Even simpler might be the create an oval with spider legs - completely cut away the channel except for 3 or 4 'legs' connecting to the outer rectangular shell around the oval.

                            Thoughts?

                            Chris

                            PS - I was thinking of making a wire cutter, but thought to cut the panels out of the 4x8 sheet, I would use my drywall framing square, and an 8cm 'breakaway' replacement box cutter blade copper wire wrapped to my soldering gun tip. To make a channel, I would wrap a copper wire loop to the soldering gun tip...

                            I also have - in the Adirondacks unfortunately, a Dremel with the new Veritas (Stew-Mac like) plunge base, which would allow cutting to depth.. but will need to wait until late May when I am back..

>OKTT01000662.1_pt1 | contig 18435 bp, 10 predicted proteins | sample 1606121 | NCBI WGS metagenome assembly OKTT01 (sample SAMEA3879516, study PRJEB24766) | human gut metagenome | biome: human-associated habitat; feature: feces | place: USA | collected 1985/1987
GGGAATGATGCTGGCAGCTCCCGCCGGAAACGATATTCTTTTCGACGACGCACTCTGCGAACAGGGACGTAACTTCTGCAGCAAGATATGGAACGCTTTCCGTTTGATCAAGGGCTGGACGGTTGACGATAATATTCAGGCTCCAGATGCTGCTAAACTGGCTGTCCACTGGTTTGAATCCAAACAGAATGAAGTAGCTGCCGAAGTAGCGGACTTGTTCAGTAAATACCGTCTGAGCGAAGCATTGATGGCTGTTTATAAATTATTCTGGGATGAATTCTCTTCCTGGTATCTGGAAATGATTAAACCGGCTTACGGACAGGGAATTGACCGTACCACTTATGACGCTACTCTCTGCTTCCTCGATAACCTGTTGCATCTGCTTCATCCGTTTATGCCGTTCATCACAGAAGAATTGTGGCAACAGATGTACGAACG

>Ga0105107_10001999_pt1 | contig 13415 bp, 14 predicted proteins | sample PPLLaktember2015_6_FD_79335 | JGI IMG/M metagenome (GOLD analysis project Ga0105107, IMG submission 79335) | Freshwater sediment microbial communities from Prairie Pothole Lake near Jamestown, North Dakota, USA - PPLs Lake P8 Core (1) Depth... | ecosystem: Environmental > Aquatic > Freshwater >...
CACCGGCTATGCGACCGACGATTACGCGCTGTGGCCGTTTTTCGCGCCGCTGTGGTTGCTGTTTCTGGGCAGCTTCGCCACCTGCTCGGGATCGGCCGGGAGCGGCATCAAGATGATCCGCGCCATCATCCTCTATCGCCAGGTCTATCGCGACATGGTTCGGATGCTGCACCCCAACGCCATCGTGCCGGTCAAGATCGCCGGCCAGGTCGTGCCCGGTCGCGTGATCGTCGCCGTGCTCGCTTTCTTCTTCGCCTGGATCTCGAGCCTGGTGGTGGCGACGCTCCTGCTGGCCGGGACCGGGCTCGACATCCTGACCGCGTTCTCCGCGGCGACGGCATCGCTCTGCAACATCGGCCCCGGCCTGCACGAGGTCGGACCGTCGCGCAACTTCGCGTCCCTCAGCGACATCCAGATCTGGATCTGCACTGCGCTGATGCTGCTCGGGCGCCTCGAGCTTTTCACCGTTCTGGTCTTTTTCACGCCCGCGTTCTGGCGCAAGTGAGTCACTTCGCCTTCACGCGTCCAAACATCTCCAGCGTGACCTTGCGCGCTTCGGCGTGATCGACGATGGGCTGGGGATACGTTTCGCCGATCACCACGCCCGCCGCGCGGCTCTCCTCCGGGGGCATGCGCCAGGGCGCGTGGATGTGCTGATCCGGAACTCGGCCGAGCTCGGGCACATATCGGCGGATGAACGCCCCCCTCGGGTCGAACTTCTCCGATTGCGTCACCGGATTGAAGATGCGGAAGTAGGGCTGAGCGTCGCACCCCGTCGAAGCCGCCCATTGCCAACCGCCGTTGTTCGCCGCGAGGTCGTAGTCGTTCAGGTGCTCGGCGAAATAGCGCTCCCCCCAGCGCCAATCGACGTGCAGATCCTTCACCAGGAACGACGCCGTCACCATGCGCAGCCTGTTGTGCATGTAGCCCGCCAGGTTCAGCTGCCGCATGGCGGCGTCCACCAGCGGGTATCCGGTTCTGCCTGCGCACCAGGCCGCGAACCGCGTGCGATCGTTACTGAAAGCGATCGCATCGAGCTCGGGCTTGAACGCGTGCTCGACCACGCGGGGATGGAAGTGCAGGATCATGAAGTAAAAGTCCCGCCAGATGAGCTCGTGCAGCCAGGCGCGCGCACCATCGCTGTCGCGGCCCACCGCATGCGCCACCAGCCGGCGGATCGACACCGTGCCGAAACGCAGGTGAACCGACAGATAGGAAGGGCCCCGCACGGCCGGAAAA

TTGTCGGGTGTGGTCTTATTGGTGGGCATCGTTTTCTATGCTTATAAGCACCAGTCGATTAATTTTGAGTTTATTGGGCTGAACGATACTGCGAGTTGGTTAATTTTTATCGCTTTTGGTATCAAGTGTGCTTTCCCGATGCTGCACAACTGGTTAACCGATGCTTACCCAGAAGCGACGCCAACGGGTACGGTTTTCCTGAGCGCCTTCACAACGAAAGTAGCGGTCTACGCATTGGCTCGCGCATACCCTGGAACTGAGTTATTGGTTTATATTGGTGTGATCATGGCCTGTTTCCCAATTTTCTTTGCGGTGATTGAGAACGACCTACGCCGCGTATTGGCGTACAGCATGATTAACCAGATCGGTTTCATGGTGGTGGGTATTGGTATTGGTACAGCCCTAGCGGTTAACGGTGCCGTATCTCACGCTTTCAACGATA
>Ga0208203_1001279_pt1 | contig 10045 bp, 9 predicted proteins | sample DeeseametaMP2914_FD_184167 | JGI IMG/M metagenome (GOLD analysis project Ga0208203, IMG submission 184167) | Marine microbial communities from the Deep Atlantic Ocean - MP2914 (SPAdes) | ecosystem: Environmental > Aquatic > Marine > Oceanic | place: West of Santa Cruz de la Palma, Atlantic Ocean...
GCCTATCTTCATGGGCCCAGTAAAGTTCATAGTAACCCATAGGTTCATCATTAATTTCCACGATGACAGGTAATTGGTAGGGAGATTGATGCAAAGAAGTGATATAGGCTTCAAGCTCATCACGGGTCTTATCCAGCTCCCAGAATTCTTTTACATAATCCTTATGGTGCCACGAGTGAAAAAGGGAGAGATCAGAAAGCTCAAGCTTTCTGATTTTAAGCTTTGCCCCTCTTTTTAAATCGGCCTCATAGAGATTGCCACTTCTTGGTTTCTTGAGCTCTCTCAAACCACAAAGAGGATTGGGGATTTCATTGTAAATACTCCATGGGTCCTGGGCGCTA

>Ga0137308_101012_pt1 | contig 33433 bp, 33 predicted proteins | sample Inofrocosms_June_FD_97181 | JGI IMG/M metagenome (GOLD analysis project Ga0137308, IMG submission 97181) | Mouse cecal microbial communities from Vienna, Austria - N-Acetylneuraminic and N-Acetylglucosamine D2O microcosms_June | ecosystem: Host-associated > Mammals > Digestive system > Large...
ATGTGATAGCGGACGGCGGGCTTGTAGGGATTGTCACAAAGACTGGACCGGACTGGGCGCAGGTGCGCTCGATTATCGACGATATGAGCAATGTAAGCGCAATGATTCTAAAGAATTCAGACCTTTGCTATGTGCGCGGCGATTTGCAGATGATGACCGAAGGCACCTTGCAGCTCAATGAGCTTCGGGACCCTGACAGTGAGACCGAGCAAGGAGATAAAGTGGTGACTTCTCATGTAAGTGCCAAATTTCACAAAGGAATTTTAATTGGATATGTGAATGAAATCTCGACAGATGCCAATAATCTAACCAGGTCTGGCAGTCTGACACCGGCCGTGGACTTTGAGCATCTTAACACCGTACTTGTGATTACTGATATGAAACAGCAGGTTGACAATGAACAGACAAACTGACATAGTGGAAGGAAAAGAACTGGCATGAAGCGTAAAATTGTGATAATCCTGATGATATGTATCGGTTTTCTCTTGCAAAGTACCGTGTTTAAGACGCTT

I do tend to over-think these things..😊

                            Comment


                            • My advanced design is basically a modified version of Bertagnis SM100 2 way loudspeakers. I am still not exactly sure what you are trying to say but you could try it out and see if your method works.

                              Here is a pic of Bertagnis speakers and how my design is very similar.>
                              As you can see the oval part is the thinnest, its thicker in the center where the exciter resides but gets thinner as it goes outward until it reaches the edge, while the rest of the panel triangular shaped are the same thickness...the grooves and channels is what separates the thickness.